Dealing with a miniature extrovert, other issues

I have been continuing to go to my natural horsemanship lessons so I can learn as much as I can.  I learned this week that Shmigley’s extremely spooky, and that I need to put in a lot of hours with this little miniature pony.  The reason is because I need to break through the barrier of his fear, work with him enough to convince him that I am not someone to fear but that I am his partner.  I am also giving him some extra magnesium.

Shmigley (Photo by Amy Miller)

Shmigley (Photo by Amy Miller)

Does anyone have a horse that seems to be extra spooky and can’t seem to get them to move from point A to point B?  That is what it seemed like with me.  Shmigley’s “horsinality” seemed to be an extremely right-brained extrovert, meaning a very spooky horse who feels the need to move his feet.

Actually, I was supposed to have a riding lesson with my own horses yesterday, but last week while I was driving home pulling the horses from a lesson, all of a sudden a big clanging sound emerged from under my hood and more on the right side of my Tahoe.  I pulled over and turned it off.  I then restarted it hoping that the sound was just a fluke.  I really was praying that it would straighten itself out.  But the noise started up again.  I called my husband John (who admits to not being mechanically inclined) and he came to my aid and figured it was a problem with a spark plug wire.  But now I have been stranded without my Tahoe for over a week.  We can’t seem to find a mechanic who is willing to come to our home to fix the Tahoe as well as our car, which has been sitting with a broken serpentine belt.  I was beginning to feel like the saying goes, “when it rains it pours.”  There was one mechanic who was going to fix it for us at our home but the day he was going to arrive, he was not able to make it.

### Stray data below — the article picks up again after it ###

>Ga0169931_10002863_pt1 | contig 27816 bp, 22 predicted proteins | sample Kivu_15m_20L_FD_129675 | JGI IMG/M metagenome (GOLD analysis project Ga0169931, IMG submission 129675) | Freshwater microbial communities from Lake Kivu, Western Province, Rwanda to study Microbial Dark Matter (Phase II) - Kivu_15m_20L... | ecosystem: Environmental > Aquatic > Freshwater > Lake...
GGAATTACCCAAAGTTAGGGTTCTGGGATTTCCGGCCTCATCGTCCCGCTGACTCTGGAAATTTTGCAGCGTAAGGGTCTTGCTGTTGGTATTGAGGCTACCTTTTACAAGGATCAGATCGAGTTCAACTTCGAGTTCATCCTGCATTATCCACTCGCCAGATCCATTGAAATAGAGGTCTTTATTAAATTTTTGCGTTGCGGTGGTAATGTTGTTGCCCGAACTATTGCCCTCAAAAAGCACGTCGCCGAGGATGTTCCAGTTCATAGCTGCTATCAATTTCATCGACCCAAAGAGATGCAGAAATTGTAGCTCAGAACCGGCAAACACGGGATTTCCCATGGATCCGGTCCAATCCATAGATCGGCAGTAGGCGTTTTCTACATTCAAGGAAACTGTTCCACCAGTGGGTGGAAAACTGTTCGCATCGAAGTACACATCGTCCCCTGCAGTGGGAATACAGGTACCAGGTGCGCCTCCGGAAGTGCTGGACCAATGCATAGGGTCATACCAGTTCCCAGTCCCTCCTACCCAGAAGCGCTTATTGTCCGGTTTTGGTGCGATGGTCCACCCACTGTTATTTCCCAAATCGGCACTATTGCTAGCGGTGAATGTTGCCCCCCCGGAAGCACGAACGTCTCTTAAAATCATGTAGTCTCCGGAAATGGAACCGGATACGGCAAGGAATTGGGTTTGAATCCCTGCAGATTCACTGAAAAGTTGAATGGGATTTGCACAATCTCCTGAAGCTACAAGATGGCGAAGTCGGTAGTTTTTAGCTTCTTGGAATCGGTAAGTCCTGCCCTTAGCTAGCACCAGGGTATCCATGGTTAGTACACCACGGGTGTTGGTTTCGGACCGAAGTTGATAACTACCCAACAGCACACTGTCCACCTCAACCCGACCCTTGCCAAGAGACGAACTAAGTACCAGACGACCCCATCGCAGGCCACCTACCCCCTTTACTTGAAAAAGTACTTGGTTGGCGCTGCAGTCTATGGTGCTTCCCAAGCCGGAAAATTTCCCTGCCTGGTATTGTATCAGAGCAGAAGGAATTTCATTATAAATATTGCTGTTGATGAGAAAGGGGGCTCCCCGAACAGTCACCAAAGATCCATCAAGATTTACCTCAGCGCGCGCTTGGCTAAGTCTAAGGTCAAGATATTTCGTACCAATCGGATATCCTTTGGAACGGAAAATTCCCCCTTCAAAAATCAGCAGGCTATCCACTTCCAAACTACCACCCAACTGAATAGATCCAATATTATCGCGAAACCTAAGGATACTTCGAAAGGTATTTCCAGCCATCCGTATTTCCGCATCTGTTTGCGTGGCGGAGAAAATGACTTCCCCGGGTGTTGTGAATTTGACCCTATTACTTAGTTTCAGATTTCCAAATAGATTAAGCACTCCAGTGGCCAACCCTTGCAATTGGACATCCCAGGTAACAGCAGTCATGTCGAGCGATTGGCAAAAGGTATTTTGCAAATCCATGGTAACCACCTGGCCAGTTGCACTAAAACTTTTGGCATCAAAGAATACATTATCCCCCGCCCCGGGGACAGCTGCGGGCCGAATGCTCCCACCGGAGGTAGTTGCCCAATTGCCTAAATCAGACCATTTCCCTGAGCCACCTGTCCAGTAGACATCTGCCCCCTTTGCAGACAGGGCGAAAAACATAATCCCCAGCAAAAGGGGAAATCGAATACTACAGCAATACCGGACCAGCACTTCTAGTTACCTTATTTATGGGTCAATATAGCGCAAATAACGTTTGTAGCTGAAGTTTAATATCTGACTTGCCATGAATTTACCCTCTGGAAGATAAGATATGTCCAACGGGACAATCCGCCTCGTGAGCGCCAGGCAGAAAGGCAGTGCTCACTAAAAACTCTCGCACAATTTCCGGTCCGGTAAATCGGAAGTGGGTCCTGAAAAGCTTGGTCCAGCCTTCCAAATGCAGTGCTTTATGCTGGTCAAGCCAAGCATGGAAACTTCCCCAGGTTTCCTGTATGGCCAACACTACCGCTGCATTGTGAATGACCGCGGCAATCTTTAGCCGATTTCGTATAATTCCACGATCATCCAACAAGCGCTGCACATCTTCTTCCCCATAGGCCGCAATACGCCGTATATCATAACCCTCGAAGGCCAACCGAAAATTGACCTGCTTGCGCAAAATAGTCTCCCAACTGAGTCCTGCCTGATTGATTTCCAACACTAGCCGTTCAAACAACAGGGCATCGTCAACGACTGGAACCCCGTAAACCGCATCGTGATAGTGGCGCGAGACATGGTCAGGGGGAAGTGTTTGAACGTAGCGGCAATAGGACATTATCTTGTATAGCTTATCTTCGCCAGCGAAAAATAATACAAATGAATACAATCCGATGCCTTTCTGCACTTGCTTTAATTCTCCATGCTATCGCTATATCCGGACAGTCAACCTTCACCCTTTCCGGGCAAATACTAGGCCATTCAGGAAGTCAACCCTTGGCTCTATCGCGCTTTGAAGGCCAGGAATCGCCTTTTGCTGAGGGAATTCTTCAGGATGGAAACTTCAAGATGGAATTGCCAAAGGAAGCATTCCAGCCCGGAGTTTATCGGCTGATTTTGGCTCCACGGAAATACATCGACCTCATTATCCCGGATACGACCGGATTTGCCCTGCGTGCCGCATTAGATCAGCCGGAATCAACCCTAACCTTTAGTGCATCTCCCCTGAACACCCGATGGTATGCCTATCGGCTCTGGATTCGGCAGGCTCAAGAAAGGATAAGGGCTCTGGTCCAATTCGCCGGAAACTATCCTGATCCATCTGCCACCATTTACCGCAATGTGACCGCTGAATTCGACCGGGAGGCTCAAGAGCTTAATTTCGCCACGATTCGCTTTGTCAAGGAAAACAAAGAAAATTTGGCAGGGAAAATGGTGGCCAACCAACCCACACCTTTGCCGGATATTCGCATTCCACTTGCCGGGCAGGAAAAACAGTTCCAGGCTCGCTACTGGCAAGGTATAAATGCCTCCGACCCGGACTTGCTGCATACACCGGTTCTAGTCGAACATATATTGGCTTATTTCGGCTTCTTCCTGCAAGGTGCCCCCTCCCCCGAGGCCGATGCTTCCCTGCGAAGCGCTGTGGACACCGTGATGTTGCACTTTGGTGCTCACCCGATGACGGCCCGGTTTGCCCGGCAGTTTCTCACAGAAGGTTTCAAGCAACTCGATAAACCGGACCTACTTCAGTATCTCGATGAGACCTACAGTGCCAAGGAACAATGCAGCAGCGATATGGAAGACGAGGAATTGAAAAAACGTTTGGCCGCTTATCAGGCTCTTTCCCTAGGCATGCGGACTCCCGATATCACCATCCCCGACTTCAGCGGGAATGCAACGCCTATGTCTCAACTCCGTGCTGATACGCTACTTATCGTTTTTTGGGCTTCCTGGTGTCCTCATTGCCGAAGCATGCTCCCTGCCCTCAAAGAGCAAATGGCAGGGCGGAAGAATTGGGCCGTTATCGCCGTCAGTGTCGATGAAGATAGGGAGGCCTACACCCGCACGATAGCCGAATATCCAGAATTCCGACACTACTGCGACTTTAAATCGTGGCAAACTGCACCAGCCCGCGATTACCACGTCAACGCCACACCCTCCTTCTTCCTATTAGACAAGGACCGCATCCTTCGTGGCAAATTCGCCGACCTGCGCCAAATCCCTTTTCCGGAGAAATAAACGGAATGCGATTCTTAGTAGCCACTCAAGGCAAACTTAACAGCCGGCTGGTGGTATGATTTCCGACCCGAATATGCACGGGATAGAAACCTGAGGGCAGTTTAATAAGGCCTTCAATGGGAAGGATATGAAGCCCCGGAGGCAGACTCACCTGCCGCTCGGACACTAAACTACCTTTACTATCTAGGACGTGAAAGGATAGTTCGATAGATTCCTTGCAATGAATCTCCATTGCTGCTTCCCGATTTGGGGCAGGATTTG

I am hoping that my Tahoe is fixed very soon and that I am able to pull my horses once again either to a lesson, or a ride in the mountains.  I am praying that this happens very soon.

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The stories from training just keep on coming

I have had many great experiences with my horses and with the minis as well this week.  So I will just share three of the stories for different posts on the blog.

Cheyenne takes a bow with Amy on her back during a child's birthday party.  (Photo by John G. Miller)

Cheyenne takes a bow with Amy on her back during a child’s birthday party. (Photo by John G. Miller)

The first story is about Cheyenne and her training.  You see, Cheyenne is being trained for different things, such as her tricks, natural horsemanship and riding her enough to get her to be an even better riding horse.  Natural horsemanship and tricks go hand in hand because both disciplines involve working the horses on the ground, so we need to be able to be the alpha horse and help the horse learn the tricks but also enjoy being a true partner with me.

The other day I went out to work with a friend’s horse, but after I worked with that horse I allowed my own two horses to come out in the pasture themselves so they could get a nice run and stretching done for their physical as well as their emotional well being.   Since Cheyenne was out there eating and my husband accompanied me this time, I decided to see what Cheyenne would do for me at liberty.  She did great for me.  She yielded her hindquarters, forequarters, side pass away from me as well as toward me when I signaled her with a hand gesture.  She came forward with a gesture and backed up when I went toward her tail and grabbed a few tail hairs.  I asked her to do a nice, deep bow and she gave it for me.  She is an awesome horse.